The expenditure of 1878 was ?16,000,000, while the revenue did not exceed ?11,000,000.

Already that debt has been trebled by the rebellion and its consequences. None of the devices to which distressed States are accustomed to resort have been omitted, and an inconvertible currency, so large as to be hopelessly unmanageable, presses heavily upon the sinking industries of Cuba.4141
  The Cuban paper currency amounts to ?13,000,000. Great Britain would be in the same position if she had an inconvertible and depreciated currency of ?450,000,000.


Spain is the largest producer and the smallest consumer of sugar. A Spaniard uses only one-sixth of the quantity of sugar which is used by an Englishman. Spain has made the article high-priced, in utter disregard of colonial interests, for the purpose of cherishing her home production. The sugar of Cuba, loaded with heavy taxes before shipment, and further discouraged in the markets of Spain by excessive import duties, is unable to support those iniquitously imposed burdens, and this great industry is falling into ruin.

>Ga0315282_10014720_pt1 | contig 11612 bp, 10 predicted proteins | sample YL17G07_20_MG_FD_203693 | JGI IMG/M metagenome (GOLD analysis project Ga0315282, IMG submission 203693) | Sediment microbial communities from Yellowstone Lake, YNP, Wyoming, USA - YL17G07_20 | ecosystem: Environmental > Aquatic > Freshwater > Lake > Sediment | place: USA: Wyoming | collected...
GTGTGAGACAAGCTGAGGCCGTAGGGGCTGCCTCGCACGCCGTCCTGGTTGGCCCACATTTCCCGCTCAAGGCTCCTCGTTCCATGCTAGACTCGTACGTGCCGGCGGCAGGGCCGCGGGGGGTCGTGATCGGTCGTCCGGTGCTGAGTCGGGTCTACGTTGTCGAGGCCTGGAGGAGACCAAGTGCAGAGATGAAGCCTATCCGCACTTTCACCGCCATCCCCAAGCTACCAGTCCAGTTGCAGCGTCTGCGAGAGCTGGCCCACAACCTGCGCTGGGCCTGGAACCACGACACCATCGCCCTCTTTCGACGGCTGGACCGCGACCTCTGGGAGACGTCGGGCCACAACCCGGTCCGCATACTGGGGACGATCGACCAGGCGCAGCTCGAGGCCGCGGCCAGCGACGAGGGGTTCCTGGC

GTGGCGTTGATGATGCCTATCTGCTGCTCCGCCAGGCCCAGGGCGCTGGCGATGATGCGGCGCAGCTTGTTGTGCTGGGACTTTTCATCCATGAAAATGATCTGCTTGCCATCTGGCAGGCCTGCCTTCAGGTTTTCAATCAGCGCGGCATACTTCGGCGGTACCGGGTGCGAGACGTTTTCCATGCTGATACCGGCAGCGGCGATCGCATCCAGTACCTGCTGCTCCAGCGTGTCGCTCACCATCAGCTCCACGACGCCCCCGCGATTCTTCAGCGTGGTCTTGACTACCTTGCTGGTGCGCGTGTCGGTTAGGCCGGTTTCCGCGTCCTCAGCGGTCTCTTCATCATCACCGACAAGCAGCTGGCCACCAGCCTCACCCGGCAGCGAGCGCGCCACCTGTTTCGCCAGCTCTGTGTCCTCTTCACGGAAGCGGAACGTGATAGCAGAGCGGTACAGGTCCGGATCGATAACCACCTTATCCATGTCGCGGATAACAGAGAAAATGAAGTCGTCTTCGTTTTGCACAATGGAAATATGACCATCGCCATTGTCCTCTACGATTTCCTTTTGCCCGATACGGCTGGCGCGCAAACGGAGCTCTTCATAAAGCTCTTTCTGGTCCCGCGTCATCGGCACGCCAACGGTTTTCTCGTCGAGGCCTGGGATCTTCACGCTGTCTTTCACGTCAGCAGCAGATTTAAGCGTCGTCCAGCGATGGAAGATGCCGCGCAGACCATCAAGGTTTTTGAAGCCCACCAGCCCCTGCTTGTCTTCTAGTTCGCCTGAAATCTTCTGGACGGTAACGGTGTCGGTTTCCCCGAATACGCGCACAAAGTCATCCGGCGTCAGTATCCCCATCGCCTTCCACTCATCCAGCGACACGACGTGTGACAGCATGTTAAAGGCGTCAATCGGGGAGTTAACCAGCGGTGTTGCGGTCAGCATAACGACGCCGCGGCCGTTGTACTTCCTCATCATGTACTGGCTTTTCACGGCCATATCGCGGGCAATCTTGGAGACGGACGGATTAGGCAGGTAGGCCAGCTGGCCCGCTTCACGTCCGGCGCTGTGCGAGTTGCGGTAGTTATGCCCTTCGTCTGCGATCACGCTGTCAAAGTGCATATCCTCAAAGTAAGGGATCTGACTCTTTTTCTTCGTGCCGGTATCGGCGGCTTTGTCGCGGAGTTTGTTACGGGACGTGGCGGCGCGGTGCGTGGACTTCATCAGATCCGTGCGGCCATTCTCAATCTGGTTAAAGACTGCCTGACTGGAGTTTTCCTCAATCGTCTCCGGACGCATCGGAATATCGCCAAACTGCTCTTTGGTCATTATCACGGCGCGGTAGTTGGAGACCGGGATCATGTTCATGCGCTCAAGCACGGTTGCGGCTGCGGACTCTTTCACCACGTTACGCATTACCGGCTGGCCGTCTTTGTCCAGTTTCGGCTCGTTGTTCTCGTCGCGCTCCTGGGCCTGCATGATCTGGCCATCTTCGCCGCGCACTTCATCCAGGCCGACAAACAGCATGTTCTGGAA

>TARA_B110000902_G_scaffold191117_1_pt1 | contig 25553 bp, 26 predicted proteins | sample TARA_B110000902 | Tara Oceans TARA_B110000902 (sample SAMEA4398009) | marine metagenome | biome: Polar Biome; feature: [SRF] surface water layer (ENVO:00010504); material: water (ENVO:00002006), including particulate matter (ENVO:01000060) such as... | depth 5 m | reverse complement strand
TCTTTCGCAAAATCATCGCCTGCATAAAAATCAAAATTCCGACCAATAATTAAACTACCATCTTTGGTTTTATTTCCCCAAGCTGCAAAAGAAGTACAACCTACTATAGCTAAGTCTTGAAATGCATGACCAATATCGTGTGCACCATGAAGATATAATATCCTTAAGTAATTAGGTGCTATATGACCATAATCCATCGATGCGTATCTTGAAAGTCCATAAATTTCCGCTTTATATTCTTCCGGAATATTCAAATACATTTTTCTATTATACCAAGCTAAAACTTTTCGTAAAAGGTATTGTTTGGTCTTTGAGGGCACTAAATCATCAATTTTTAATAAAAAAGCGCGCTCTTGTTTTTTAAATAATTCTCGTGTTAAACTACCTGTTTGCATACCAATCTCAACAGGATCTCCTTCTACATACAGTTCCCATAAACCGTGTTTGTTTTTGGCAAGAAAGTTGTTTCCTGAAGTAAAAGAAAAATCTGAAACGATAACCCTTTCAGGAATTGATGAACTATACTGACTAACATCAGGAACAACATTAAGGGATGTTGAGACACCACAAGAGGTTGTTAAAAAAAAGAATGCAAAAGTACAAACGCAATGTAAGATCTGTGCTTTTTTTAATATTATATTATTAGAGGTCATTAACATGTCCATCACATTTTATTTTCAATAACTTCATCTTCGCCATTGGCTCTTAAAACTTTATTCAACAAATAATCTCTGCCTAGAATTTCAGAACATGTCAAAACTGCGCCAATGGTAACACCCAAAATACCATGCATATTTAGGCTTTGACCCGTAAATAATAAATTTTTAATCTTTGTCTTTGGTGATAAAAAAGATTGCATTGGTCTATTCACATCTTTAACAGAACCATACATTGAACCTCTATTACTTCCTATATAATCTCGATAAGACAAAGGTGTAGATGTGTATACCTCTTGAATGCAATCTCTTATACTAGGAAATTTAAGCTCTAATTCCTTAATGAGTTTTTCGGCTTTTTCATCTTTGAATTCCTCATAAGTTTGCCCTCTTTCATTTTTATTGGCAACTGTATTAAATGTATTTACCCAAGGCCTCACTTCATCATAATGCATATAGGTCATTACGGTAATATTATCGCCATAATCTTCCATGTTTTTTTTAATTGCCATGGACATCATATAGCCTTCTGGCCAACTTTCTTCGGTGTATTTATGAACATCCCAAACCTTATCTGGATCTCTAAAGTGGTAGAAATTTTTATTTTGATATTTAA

There are sixteen thousand Government servants in Cuba – nearly all Spaniards; all underpaid; all permitted to make livings or fortunes by such means as present themselves. They maintain themselves, and many of them grow rich, by corruption, which there is no public opinion to rebuke. The ignorance of the people is unsurpassed – not more than one-tenth of their number having received any education at all. A few poor newspapers, living under a strict censorship, supply the literary wants of Havana, a city of two hundred and thirty thousand souls. No religious teaching, excepting that which the Church of Rome supplies, is permitted within the island. Justice is administered according to the irresponsible pleasure of ignorant Spanish officials, incessantly eager to be bribed. Slavery lingers in Cuba after its rejection by all American and European States, and is here characterized by special brutalities. Recent English travellers have witnessed the flogging of young slave-women, from whose arms lately-born children were removed in order that the torture might be inflicted.